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Student news: Going green, one moped at a time

Vespa scooter

A Vespa scooter is a scooter with a history—it’s credited as the affordable form of mass transportation that reignited Italy’s post-World War II economy. The scooter’s unique, timeless design makes it the “Rolls Royce” of scooters, an heirloom that can last 20 years in the care of a faithful owner.

Yet, even for a Vespa, there’s room for improvement, and 16 University of Wisconsin-Madison engineering students spent last fall figuring out how to make the already environmentally friendly Vespa even more green.

While enrolled in civil and environmental engineering professor Marc Anderson’s section of InterEngineering 160, Introduction to Engineering, the students designed, built and tested a hydrogen-based system that ultimately reduced the amount of gasoline necessary to run a Vespa moped by 10 percent. The system is based on electrolysis, the process of splitting water into oxygen and hydrogen via an electrical charge.

“As freshmen, they’re just starting to get used to things, and I usually pick out projects that are difficult so they’ll learn a lot,” says Anderson, adding the project offered exposure to environmental engineering, mechanical engineering, electrochemical engineering, materials science and construction engineering.

The students experimented on a yellow 50-cc steel-body Vespa moped provided at a substantial discount by Jeff Dunn, the owner of Vespa Madison at Dunn’s Import in Middleton. While the bike already averages 90 miles to a gallon of gasoline, Dunn says even Vespa needs to do better environmentally, and he’s more than willing to help the students.

Marc A. Anderson

Marc A. Anderson (large image)

“I think what they’re doing is very exciting. I believe wholeheartedly that it’s good for Vespa,” he says.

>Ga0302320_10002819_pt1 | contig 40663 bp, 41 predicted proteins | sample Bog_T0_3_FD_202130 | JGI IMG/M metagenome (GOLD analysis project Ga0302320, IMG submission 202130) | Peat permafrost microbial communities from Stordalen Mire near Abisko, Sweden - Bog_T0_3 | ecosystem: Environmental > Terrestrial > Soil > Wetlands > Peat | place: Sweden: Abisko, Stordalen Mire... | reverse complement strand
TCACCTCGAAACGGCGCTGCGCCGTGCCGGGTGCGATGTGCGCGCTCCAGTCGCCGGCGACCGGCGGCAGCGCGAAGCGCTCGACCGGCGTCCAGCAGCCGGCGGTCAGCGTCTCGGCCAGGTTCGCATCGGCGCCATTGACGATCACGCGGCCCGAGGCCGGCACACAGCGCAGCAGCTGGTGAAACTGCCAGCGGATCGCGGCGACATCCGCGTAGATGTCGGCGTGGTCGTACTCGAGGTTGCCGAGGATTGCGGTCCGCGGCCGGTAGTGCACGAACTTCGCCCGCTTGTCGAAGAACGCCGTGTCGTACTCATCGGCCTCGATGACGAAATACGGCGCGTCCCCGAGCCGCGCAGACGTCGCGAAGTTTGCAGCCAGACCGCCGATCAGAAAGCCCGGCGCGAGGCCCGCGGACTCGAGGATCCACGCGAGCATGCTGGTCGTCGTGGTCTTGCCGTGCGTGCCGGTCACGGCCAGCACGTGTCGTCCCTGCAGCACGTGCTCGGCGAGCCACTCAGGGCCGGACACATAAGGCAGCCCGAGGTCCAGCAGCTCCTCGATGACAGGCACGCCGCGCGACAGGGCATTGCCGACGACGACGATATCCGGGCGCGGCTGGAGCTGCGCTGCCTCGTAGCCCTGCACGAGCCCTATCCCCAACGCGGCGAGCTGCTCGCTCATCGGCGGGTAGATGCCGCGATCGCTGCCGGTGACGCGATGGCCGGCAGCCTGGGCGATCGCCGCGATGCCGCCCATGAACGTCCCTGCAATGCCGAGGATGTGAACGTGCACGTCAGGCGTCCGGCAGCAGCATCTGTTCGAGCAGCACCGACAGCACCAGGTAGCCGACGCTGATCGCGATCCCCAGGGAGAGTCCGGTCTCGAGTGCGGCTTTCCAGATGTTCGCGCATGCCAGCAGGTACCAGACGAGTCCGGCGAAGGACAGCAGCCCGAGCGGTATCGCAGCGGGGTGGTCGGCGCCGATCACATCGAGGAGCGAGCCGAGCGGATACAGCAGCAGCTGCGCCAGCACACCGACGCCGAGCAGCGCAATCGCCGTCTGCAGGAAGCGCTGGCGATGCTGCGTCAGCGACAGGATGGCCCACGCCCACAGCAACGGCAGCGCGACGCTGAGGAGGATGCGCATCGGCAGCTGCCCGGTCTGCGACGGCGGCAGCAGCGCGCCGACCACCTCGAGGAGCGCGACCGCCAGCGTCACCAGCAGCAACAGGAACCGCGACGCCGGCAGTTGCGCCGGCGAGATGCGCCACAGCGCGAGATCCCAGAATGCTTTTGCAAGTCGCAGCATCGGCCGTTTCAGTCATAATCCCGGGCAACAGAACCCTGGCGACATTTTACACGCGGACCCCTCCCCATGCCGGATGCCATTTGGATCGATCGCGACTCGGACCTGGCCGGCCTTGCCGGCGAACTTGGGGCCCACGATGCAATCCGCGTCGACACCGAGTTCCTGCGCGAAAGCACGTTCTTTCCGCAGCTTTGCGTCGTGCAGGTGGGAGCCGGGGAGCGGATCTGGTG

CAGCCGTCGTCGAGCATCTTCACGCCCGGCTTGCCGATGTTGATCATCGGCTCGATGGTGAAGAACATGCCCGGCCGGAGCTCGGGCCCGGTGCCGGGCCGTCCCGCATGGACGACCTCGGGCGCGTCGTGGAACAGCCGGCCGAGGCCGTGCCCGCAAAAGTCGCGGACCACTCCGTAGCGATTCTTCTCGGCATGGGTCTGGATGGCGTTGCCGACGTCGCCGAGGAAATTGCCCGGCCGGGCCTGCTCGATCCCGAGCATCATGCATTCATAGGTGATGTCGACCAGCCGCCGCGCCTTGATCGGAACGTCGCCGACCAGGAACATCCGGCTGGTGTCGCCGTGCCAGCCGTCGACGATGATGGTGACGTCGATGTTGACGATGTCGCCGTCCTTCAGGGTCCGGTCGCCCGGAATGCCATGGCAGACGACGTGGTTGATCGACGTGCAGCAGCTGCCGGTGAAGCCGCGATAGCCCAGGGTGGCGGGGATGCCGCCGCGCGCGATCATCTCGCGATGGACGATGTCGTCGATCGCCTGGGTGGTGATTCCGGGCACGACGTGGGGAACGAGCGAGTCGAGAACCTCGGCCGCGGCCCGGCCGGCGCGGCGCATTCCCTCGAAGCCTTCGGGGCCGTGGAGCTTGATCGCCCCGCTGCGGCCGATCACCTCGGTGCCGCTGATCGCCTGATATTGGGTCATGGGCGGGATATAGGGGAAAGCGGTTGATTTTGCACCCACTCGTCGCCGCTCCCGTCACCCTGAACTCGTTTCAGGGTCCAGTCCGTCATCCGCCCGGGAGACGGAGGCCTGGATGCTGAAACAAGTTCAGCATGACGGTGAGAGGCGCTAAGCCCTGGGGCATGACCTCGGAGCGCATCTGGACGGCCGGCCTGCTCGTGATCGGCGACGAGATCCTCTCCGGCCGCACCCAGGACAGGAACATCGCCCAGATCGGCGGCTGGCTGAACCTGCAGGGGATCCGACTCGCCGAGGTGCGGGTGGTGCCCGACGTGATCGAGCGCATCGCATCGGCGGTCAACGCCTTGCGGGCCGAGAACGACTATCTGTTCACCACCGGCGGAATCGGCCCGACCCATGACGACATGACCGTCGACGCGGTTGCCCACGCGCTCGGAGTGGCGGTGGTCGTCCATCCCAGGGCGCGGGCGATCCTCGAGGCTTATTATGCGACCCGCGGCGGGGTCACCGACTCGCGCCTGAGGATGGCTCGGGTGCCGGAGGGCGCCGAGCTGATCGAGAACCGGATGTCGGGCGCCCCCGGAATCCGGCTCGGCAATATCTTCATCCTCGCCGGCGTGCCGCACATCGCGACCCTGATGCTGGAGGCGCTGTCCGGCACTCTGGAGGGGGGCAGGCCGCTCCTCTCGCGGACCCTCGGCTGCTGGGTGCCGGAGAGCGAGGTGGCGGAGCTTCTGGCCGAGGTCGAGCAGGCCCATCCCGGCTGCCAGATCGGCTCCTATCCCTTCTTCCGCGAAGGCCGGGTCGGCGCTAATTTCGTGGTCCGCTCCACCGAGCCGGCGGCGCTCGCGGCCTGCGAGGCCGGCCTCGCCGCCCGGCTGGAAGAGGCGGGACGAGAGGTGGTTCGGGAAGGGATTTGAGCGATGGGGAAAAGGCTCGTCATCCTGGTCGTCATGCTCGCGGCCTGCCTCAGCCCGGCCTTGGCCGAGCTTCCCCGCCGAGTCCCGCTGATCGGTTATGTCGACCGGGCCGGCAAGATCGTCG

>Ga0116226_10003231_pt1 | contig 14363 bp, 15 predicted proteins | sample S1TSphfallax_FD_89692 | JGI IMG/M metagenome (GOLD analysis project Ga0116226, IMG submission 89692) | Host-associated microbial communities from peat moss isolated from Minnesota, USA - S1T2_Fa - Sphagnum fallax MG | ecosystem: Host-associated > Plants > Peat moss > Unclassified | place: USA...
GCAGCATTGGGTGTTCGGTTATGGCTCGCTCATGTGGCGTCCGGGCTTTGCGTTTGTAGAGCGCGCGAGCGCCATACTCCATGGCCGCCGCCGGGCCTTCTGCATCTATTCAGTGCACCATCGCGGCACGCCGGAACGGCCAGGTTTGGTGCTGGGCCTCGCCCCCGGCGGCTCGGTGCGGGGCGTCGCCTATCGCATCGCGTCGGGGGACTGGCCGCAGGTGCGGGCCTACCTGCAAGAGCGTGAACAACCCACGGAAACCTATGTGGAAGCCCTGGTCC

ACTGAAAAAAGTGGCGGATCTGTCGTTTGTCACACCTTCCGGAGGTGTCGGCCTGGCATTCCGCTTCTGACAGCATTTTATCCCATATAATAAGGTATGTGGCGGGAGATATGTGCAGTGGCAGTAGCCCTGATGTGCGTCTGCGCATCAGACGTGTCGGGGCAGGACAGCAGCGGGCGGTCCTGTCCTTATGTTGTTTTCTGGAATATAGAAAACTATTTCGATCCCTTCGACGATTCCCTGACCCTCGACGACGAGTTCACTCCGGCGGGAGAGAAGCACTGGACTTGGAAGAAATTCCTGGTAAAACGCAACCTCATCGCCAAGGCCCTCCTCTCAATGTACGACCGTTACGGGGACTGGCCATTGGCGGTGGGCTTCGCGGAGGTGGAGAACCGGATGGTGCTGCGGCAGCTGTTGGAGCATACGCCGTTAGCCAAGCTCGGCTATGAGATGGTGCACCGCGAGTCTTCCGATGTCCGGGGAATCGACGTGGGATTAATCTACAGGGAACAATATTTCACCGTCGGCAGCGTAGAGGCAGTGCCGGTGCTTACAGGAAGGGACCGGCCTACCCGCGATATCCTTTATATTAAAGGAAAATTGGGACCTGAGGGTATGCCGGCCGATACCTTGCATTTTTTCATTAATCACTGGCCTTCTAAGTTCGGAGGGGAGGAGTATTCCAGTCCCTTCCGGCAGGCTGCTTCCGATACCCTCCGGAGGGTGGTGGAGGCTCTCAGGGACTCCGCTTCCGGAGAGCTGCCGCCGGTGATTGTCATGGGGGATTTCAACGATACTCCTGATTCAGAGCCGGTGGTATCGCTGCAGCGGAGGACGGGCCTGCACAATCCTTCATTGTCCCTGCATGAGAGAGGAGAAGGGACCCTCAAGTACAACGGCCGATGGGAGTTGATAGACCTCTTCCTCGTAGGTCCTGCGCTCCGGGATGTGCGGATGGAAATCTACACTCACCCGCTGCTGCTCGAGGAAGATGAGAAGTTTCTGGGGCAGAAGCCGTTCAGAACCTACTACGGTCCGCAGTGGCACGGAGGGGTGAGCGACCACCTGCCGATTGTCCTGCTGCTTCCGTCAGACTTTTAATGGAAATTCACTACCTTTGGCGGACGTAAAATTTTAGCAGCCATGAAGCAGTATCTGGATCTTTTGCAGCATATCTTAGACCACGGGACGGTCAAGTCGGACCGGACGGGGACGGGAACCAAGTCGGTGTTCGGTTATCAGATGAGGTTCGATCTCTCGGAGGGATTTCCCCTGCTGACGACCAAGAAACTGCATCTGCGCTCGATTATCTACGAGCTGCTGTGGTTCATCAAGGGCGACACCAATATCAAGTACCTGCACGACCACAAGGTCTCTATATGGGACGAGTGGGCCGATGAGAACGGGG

The students divided their work into three components: the electrolysis device, the battery and the engine. For the electrolysis device, they designed rectangular electrodes to split the water using carbon plates coated with a nanoparticle thin film Anderson developed. They set the plates inside a container called an electrolyzer, which they positioned near the moped engine beneath the driver’s seat. The electrodes are powered by a charge from the moped’s alternator and separate the water into oxygen and hydrogen, funneling the hydrogen directly to the engine’s cylinder via a stainless steel tube.

Once in the engine, the hydrogen produces a more complete combustion, according to Anderson, which means the engine more efficiently uses the fuel.

The electrolyzer system could, in addition to reducing the amount of gasoline necessary, also reduce moped emissions. While the students did not have time to test emissions levels their system produced, Anderson anticipates the more complete combustion caused by hydrogen in the engine would make the moped run cleaner. From here, the electrolyzer system may benefit the UW-Madison vehicle teams, which frequently experiment with hybrid vehicle technologies. In fact, mechanical engineering faculty associate Glenn Bower, who oversees the vehicle teams, offered additional advice and support to the moped project.

Not all college freshmen delve into their majors via practical, hands-on projects in their first semester on campus, and the experience has been valuable for mechanical engineering freshman Steven Burbach.

“The project was very cutting-edge—we weren’t building things that had already been done, and I really appreciate Professor Anderson’s willingness to trust us with this,” he says. “Engineering isn’t just sitting at a desk. It’s getting out there, tackling real-world problems.”

—Sandra Knisely

Sandra Knisely
3/2/2009